Ambiguous Symbol -- Compiler Error C2872

I recently encountered the Ambiguous Symbol error, specifically: “error C2872: 'IMasterLoader' : ambiguous symbol” when using an interface I wrote in C# with a class built in C++.

   1:  namespace IMasterLoader
   2:  {
   3:     public interface IMasterLoader<T> where T : class
   4:     {
   5:        bool Load(T master, ref string strError);
   6:     }
   7:  }
Code producing the error:
   1:  // LmCellSectorLog.h
   2:  #pragma once
   3:  using namespace System;
   4:  using namespace System::Collections::Generic;
   5:  using namespace System::Data;
   7:  namespace LmCellSectorLog {
   8:      using namespace IMasterLoader;
   9:      public ref class CLmCellSectorLogLoader : IMasterLoader<CLmCellSectorLogMaster^>
  10:      {
  11:      public:
  12:          virtual bool Load(CLmCellSectorLogMaster^ master, String^% strError);
  13:      };
  14:  }



Compiler generated error C2872: 'IMasterLoader' : ambiguous symbol:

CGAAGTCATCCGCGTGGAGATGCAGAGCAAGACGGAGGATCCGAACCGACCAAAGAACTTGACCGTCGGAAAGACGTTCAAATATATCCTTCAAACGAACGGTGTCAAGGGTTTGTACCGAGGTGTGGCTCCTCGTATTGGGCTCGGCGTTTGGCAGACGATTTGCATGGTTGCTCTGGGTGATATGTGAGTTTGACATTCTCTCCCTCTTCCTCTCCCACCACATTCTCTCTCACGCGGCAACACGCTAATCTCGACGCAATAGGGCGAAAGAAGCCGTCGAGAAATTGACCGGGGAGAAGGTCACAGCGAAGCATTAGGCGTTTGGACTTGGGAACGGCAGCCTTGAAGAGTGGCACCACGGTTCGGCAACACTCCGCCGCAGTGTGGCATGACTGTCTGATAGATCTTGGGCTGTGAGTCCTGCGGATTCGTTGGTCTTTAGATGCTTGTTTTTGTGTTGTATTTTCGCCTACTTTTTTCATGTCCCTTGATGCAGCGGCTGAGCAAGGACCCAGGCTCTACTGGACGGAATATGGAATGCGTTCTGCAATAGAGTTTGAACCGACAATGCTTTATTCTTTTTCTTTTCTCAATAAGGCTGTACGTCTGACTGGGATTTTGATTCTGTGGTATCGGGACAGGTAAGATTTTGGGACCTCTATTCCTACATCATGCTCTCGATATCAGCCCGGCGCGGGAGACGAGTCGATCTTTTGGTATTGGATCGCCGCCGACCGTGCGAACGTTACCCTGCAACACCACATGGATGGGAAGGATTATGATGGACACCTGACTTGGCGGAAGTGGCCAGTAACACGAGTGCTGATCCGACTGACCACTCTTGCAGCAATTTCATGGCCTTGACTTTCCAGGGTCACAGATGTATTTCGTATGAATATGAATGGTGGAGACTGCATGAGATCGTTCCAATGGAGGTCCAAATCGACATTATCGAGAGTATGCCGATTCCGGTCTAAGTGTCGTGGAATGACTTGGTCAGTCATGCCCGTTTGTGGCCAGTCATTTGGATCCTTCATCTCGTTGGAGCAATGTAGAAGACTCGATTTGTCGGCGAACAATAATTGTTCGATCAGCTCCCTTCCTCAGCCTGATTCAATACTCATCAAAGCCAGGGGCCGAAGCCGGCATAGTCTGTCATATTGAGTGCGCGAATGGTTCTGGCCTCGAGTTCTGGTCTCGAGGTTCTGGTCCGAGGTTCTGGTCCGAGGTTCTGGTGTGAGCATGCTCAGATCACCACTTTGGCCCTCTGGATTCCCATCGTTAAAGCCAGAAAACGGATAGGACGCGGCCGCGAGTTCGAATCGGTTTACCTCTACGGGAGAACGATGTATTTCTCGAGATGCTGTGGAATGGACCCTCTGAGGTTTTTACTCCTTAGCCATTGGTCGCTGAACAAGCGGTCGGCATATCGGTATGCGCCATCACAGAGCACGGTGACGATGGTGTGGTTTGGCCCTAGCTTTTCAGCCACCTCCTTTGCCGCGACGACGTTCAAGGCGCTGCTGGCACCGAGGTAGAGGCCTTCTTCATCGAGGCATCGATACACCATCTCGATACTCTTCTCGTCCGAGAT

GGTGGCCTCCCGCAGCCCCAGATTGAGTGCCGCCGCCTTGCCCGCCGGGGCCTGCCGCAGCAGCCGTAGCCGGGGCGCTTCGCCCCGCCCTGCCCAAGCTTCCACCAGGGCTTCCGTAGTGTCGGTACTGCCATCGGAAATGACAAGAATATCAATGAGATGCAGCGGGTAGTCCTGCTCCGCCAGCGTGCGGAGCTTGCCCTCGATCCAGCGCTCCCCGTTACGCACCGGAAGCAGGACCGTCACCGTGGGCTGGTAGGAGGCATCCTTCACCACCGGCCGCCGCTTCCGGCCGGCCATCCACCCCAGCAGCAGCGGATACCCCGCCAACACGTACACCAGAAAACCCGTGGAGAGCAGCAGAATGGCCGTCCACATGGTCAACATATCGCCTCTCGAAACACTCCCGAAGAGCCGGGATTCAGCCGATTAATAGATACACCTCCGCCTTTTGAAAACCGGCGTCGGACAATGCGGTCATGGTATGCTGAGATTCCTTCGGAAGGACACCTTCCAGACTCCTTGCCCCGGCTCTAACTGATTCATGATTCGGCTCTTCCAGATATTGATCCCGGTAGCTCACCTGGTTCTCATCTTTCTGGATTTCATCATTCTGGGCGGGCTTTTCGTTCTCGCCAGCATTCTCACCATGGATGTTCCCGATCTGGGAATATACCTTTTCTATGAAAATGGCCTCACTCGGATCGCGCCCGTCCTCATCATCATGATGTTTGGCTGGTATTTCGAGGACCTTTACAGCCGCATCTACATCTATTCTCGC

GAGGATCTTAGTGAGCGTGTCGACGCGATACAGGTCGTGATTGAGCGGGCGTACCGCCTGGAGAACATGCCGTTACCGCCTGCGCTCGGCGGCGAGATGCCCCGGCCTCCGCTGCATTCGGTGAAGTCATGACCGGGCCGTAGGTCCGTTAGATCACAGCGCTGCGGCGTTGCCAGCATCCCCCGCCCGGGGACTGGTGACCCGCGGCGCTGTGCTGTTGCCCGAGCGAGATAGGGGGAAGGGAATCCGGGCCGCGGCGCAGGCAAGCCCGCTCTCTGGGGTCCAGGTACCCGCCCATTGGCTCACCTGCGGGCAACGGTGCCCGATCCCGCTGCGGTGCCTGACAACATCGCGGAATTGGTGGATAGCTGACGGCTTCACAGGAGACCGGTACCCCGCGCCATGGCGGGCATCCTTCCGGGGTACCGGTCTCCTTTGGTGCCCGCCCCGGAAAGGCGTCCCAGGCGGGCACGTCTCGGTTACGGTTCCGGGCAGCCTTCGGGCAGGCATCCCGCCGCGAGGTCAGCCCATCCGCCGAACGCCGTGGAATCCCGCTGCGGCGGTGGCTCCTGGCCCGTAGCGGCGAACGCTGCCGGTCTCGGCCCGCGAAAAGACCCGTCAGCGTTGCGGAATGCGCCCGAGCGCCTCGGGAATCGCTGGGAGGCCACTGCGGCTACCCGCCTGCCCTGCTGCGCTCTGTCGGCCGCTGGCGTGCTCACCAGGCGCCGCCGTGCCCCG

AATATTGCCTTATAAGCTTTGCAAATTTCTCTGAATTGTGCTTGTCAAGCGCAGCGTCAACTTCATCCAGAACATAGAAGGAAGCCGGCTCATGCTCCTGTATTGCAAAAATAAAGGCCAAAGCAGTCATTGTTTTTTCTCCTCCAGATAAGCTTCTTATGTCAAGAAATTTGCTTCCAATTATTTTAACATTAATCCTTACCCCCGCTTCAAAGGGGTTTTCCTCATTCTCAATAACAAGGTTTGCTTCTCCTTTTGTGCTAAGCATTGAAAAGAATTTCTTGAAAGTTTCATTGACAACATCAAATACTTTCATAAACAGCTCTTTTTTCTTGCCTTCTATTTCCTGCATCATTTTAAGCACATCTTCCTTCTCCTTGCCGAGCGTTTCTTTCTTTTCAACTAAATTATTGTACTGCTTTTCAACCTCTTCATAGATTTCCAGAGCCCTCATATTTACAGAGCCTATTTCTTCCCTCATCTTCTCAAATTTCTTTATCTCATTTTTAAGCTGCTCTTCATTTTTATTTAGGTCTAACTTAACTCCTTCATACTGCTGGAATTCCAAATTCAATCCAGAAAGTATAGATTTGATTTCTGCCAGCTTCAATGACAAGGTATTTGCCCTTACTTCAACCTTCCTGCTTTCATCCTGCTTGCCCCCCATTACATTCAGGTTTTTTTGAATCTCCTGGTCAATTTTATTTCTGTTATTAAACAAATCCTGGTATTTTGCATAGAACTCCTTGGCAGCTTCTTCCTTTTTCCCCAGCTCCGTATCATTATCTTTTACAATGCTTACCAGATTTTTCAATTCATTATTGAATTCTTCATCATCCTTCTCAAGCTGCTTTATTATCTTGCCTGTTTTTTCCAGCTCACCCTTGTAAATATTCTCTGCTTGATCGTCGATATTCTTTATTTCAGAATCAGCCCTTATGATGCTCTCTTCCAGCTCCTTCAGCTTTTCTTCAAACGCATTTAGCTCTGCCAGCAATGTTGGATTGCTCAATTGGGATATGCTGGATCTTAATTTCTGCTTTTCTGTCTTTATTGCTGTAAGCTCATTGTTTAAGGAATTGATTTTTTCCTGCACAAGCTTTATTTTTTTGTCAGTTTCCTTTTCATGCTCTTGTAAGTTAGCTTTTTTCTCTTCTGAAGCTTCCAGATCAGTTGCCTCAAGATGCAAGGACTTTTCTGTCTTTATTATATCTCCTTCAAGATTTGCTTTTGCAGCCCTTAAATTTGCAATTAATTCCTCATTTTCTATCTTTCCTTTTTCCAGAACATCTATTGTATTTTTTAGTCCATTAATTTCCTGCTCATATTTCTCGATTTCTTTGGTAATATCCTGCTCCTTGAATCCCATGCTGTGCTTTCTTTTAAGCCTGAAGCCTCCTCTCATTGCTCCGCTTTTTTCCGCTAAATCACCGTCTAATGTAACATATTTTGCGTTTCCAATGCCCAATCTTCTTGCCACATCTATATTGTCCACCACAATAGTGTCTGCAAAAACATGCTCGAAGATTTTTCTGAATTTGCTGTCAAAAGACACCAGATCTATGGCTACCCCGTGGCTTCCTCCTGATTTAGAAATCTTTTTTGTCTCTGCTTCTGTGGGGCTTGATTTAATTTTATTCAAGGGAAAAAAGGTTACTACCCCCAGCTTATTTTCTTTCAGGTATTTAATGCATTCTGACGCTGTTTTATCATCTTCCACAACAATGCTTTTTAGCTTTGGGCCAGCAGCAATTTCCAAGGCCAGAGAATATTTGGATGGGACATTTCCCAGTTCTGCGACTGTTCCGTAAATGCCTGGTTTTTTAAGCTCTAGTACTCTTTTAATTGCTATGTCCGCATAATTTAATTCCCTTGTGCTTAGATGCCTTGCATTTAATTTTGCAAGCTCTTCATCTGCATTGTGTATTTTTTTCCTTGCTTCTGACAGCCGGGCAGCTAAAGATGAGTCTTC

While searching for a solution to this problem, I encountered the Compiler Error C2872 (C++) page from MSDN, which didn’t have my exact solution, but led me to think differently about the syntax.

Jumping forward to the solution:

Assuming the problem was the compiler’s “scope” and recognition of the interface, I eventually changed the reference by fully qualifying the interface name with the “scope resolution operator (::)” and that solved the problem.

At that point, it was no longer necessary to reference the interface at the namespace:

   1:  public ref class CLmCellSectorLogLoader : ::IMasterLoader::IMasterLoader<CLmCellSectorLogMaster^>
   2:  {
   3:  public:
   4:      virtual bool Load(CLmCellSectorLogMaster^ master, String^% strError);
   5:  };



posted @ Wednesday, April 20, 2011 9:26 AM

Comments on this entry:

# re: Ambiguous Symbol -- Compiler Error C2872

Left by Robin Wernick at 1/3/2013 7:33 PM
Like most people you got half of the "if" question right. What if!!! you wanted it to go the other way, then you wouldn't have an answer. The solution shouldn't have to do with wrapping everything in a namespace either.

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